How to Replace the Fuses on a Central Air Conditioning Unit
How to Replace the Fuses on a Central Air Conditioning Unit. During the blistering summer months, there is no place like home--as long as the air conditioning is pumping! Nothing makes your eyes and mouth open in wide surprise as the moment you hear the air conditioning take a dive.
How to Replace the Fuses on a Central Air Conditioning Unit. During the blistering summer months, there is no place like home--as long as the air conditioning is pumping! Nothing makes your eyes and mouth open in wide surprise as the moment you hear the air conditioning take a dive. The house becomes eerily hushed and the temperature slowly begins to climb. Your home is turning into a sweat box! It may just be that your overworked air conditioning unit blew a fuse. Here is how to replace the fuses on a central air conditioning unit so you can get back to what is really important--relaxing in your lounger with a tall, cool lemonade and chuckling as your neighbor is soaking wet, cutting his grass.
At the beginning of the summer months, it is a good idea to pick up some replacement fuses to have on hand just in case you need them. They are relatively inexpensive and when the temperature is in the 90s, you do not want to wait too long before you get the central air conditioning back up and cooling. The fuses can be purchased at your local hardware store.
Before you pick up your new fuses you have to have an idea of what kind you will need. In most central air conditioning installations there should be a disconnect switch located near the compressor outside. This is where the fuses are located. Before you open up the door on the disconnect switch, turn OFF the circuit breaker delivering power to it. It will usually be a two-pole, 30-amp breaker in your electrical panel, but not always, so be sure to check. In addition, turn OFF your thermostat before you begin troubleshooting your air conditioning unit.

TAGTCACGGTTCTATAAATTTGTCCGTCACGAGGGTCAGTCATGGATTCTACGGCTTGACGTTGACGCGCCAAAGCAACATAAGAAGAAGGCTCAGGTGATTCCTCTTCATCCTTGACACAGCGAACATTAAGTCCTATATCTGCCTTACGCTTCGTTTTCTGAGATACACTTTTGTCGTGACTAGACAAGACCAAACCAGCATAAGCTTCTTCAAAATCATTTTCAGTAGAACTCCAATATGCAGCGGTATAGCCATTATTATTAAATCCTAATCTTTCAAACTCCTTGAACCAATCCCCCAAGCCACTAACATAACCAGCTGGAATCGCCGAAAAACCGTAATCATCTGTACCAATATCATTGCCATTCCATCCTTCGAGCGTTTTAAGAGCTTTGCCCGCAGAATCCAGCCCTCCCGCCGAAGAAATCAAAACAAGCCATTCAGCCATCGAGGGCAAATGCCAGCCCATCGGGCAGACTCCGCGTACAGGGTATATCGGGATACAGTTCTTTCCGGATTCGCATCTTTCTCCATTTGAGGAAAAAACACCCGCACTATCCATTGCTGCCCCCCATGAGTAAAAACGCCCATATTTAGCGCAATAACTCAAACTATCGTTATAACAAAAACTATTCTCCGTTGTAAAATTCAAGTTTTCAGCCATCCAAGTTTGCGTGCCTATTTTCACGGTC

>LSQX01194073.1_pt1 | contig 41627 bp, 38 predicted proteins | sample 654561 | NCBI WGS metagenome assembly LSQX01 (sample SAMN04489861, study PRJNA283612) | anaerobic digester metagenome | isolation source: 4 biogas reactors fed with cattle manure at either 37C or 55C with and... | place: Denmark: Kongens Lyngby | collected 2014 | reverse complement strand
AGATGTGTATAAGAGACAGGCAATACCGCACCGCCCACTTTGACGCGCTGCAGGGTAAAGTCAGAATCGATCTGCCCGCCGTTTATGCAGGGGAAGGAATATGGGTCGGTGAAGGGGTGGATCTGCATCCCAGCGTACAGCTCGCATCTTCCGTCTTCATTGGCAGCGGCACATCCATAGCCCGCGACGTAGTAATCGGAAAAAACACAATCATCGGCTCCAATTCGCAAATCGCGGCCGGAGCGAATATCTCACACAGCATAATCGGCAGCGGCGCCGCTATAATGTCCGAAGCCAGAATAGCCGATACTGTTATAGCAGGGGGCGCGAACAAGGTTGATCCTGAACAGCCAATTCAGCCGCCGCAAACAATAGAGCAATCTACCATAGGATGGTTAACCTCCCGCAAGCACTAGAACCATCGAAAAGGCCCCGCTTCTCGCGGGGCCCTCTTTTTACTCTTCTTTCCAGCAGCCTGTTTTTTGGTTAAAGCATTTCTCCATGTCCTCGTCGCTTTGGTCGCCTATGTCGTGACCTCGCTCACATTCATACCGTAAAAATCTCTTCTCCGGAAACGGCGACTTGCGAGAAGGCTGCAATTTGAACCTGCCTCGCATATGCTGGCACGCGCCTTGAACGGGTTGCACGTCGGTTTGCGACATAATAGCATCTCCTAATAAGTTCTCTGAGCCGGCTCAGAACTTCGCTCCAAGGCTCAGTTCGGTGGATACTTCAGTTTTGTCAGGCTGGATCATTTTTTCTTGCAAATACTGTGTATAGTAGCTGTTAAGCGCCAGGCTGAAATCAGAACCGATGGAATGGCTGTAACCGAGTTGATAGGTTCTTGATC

With the circuit breaker and the thermostat OFF, head over to the disconnect switch, turn the switch OFF and open the door. Inside you will see two cartridge fuses with wires connected to terminals above and below them. Take your voltage tester and probe the two wires coming into the disconnect switch which are connected above the fuses (touch one probe to one terminal and the other probe to the other terminal). If you get no reading, probe the bottom wires as well. If you get no voltage readings on any of the wires, then it is safe to proceed.
Use the fuse pullers to pull out the cartridge fuses. There should be an amperage listed on the fuse (typically 30-amp). You will also want to know whether your unit requires standard, fast or delay-rated fuses. For easiest replacing, take one of your fuses to the hardware store and choose one with the exact specifications.
Now that you have your new fuses in tow, test the existing fuses for continuity (see link in Resources below for how to test a fuse). It is possible that only one fuse may be bad, but even if that is the case, I would replace both fuses so you are not in the same position next week.
If the fuses are in fact the problem, then install the replacement fuses. You should use the fuse pullers to insert the new fuses into their clamps. Make sure that the fuses are fully seated into their clamps. Close the door on the disconnect switch and turn the switch back on.
Turn the circuit breaker back on, and lastly, turn the thermostat back on. Dial down your thermostat and you should hear the wonderful click and hum of the central air conditioning kicking on. Ah, the sound of heaven.
Things You Will Need
- Replacement fuses
- Fuse pullers
- Voltage tester
When working on your electric, and especially when working on a high-voltage line like that on an air conditioner, be sure to leave a note on the electrical panel saying that you are working on the electric. This will help to ensure that nobody accidentally turns the breaker back on while you are working on the line. If one of the fuses goes bad and it is not replaced quickly, or at least the power to the unit is turned off, it could damage the condenser unit and turn a cheap fix into a much more expensive job.